‘Tis the season for New Year’s resolutions and a number of friends and colleagues have informed me of their noble intentions for 2011, including supporting local business and shunning products containing palm oil. These good intentions made me realise that I hadn’t even considered my New Years resolutions. So, what did I need to change?
Worryingly, when I considered what I needed to improve, the list kept growing. There were the obvious ones: go to the gym, eat less junk, etc. But these seemed feeble compared to my friends’ efforts. Then it came to me. And it was a light bulb moment!
For months my dining room light has not worked. Mr E has prodded the switch, stared at the fuse box, and even changed bulbs (it’s a convuluted LED chanderlier type thing) but to no avail. So have we called an electrician, asked a knowledgable friend, or consulted a DIY manual? No! We have done nothing. Instead we enjoy dinners by candlelight with the adjoining kitchen lights on. And this is not because Mr E is prone to romantic flights of fancy. No, it is sheer laziness. We have a stop-gap, it works, and most of the time we can ignore the problem. It is only an issue when people come for dinner, and then we say, “We’re in the process of getting it fixed…such a nuisance….should be sorted in a couple of weeks”. The light has been broken for over 6 months!
Mr E and I are not unique. One of my friends has had a lightbulb out in her hallway for months and rather than changing the bulb, she has been relying on a plug-in night light! And lots of us know we should eat less and do more, but instead we dream of ‘miracle diets’ and ‘celebrity fitness regimes’ when we know they won’t work, and aren’t good for us. BUT ignoring the problem and hoping for a quick-fix is what we do.
This ostrich-with-head-in-sand approach is favoured the world over. And not just by individuals, but governments too. At the start of the millennium, world leaders pledged to work to eradicate global poverty, hunger and disease, setting eight Millennium Development Goals to meet by 2015. These may be the most significant New Year’s resolutions ever! Save the Children is particularly concered with Goals 4 and 5:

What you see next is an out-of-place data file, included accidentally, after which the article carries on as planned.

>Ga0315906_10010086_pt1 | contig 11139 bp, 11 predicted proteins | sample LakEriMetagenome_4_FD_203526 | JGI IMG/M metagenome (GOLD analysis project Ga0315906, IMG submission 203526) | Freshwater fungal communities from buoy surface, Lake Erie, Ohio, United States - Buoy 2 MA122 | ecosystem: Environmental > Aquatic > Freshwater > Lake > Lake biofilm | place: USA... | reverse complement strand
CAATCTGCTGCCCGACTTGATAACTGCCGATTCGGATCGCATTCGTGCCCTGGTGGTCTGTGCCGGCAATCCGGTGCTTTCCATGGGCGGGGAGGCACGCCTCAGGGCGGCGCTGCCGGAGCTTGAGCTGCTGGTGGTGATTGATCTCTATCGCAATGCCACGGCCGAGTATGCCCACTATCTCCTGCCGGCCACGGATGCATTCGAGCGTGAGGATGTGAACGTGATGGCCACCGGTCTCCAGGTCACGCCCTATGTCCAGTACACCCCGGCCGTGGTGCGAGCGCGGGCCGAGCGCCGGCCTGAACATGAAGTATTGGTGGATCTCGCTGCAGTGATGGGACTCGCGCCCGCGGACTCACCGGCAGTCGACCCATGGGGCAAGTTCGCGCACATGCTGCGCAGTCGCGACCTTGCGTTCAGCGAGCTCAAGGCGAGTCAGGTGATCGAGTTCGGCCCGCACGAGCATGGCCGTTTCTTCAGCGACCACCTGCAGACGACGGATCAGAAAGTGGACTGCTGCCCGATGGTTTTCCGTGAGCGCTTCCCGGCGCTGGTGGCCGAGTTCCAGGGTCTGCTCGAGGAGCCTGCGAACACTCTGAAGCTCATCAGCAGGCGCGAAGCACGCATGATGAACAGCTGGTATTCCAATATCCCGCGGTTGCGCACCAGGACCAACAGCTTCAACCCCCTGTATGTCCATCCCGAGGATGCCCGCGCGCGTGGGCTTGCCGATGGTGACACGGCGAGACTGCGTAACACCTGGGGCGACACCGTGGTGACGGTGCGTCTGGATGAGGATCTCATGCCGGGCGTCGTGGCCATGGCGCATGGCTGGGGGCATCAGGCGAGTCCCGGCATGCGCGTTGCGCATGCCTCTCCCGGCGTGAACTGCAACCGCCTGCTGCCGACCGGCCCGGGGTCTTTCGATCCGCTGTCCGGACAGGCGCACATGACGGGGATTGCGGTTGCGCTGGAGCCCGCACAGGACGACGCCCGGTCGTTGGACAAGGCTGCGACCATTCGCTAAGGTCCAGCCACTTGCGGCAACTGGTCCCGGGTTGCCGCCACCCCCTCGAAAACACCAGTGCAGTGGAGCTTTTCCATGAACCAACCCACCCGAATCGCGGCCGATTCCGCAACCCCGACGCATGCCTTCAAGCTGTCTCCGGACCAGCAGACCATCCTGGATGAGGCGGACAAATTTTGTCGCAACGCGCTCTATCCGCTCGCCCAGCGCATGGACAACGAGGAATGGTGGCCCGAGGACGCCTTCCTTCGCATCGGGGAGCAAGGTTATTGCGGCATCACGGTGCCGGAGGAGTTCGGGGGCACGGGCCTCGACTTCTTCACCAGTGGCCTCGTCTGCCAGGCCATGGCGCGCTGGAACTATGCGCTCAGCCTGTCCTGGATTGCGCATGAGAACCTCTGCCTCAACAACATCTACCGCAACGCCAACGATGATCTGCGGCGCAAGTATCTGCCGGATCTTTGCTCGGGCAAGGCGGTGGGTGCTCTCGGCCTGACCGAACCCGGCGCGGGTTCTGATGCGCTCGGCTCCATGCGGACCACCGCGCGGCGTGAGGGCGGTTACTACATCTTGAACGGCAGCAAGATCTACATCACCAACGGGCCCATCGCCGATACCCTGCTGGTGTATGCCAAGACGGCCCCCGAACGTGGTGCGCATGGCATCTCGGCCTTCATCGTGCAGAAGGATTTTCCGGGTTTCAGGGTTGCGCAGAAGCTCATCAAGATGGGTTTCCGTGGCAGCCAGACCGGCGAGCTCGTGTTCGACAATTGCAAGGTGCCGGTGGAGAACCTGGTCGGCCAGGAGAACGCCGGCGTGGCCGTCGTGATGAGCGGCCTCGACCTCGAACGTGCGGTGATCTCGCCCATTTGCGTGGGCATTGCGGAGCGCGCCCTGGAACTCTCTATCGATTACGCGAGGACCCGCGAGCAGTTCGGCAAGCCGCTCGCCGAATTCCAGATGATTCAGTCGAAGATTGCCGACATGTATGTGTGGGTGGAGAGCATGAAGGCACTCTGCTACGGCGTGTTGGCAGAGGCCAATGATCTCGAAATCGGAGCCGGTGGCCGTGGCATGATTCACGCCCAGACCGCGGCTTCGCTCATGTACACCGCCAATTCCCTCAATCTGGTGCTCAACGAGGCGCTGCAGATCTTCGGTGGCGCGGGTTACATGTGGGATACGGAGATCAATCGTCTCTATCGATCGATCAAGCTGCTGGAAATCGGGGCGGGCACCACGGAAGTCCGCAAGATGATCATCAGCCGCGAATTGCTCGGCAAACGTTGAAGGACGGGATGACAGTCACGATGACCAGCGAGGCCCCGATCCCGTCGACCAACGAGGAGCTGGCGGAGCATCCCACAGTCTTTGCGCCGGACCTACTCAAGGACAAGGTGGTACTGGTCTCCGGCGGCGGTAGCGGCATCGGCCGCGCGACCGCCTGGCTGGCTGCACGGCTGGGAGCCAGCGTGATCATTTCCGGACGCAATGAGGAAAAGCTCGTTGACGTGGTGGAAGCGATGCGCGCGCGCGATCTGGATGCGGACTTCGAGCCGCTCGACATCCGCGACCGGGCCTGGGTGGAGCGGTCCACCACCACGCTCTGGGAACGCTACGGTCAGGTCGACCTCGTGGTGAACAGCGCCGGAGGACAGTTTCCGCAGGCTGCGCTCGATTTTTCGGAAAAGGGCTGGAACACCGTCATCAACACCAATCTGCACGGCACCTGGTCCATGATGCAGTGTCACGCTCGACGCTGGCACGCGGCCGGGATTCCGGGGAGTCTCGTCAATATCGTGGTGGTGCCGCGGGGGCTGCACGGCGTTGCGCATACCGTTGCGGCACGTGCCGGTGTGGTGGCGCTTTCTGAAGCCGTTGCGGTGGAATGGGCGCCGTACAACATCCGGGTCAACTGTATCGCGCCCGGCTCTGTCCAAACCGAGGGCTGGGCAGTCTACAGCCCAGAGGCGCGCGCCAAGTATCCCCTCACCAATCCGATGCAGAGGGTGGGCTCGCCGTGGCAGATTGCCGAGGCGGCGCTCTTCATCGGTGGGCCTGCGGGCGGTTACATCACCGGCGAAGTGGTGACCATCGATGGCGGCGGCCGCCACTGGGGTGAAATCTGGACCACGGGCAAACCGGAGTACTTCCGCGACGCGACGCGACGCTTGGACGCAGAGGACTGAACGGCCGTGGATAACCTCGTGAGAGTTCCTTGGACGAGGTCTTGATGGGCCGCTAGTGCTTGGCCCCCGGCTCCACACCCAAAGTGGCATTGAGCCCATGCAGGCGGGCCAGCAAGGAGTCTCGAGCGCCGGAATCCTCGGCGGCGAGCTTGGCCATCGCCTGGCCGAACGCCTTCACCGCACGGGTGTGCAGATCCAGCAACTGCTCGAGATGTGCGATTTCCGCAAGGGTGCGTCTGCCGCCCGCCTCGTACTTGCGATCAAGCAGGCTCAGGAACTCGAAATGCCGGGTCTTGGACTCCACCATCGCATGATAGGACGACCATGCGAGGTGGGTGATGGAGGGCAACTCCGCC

- MDG4: Reduce by two-thirds the mortality rate among children under the age of five.
- MDG5: Improve maternal health: Reduce by three quarters the maternal mortality ratio and achieve universal access to reproductive health.
Progress has been made but leaders need to act to achieve their promises. 24,000 children under the age of five will die today – their lives cut short before they’d really begun. Most of their deaths could have been prevented. But the reality is that not every child has an equal chance of survival. Children from the poorest and most marginalized communities are most likely to die.
And that’s the point. These children, and their families, need our help to hold world leaders to account. Just like me and Mr E with our dodgy lighting, it’s public scrutiny that forces action. So, if you only make one resolution this year please make it to join Save the Children’s global campaign to save children’s lives. You can find out more at our Every One campaign website. This will be my New Year’s resolution for 2011: to actively support this campaign to build a better future for children worldwide. Join me.
And my lighting problem? I’m calling the electrician today!